This year marks the 1700 year anniversary of the Edict of Milan, which ended pagan Rome’s hostility to Christianity, opened the door to Christian civilization, and serves as a model for religious freedom for all religions under the auspices of a state favorable to Christianity. Contemporary historians hold it to be not an imperial edict but an essentially a summit meeting between the West and East Roman emperors, Constantine and Licinius, who determined on an imperial policy of religious freedom for Christians in the Roman Empire after centuries of at times intense persecution from the days of Nero forward. The almost 300 years at the beginning of Christianity should not be thought of as a time of unremitting systematic persecution, as the Ante-Nicene fathers (who had to be able to live their lives and produce their writings, despite persecution) and the existence of church property (restored by the edict) testify. But there was also severe persecution in this period, and a common policy that Christianity was illegal. The “edict” marked the decisive end of this policy, and a new world of freedom for Christians.
The stated justification of the edict is a kind of agnosticism; whatever deities there are should be pleased with the worship they receive and be “kindly disposed” to the Empire, although the edict does seem to recognize that there is a “Supreme Deity.” Christians are mentioned specifically as being free to practice their religion, and ending their persecution is the reason for the edict. Despite the lack of explicit Christian doctrinal justification, it has been noted by recent historical opinion that the concept of religious freedom was specifically Christian in origin, with Jesus, Peter, and Paul counseling that divine commands are superior to the state, and Tertullian claiming that there is a “fundamental human right, a privilege of nature, that every man should worship according to his own convictions.” This provided the background for a state policy of religious liberty when the Empire became more favorable with Constantine’s victory at Milvian Bridge.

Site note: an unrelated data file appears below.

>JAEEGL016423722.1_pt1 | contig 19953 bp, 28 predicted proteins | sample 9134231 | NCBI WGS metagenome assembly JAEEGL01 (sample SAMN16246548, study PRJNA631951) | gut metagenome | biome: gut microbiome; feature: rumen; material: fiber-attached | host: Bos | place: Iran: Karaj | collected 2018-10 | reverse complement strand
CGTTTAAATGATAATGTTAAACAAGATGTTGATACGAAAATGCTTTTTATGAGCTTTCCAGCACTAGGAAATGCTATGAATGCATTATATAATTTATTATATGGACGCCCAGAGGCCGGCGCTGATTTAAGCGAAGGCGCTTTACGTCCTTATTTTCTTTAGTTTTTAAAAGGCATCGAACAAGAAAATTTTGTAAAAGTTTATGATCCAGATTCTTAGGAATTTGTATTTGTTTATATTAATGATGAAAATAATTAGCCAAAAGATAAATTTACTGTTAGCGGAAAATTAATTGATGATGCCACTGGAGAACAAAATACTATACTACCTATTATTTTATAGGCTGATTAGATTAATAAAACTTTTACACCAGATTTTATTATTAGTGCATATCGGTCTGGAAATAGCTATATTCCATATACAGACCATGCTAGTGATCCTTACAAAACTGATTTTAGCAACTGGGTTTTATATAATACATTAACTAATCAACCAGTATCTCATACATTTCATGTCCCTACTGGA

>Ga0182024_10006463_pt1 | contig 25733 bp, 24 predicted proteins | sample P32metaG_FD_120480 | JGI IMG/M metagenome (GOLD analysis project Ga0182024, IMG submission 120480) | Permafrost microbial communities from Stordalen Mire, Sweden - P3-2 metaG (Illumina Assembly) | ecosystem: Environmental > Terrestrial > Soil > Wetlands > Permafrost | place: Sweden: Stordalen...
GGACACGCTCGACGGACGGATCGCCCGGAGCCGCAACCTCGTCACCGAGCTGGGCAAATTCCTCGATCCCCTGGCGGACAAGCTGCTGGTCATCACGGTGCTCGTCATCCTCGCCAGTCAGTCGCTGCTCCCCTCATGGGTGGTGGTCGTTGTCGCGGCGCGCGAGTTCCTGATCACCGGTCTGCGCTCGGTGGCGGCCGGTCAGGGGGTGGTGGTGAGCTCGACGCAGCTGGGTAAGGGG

Nevertheless, intolerance has come to be associated with the rise of Christianity in the popular mind. The contest between orthodoxy and heresy in the fourth century ended in the triumph of orthodoxy by century’s end, and toward the end of this time, Christianity became the state religion of the Roman Empire (by the Edict of Thessalonica in 380). In general, religious policy from the end of the fourth century followed the rule that Christianity is the truth, with penalties attending belief and/or practice of other religions or heresies. The Edict of Milan did not serve as a model religious policy for Christendom, only a marker of the initial liberation from paganism on the way to Christian civilization.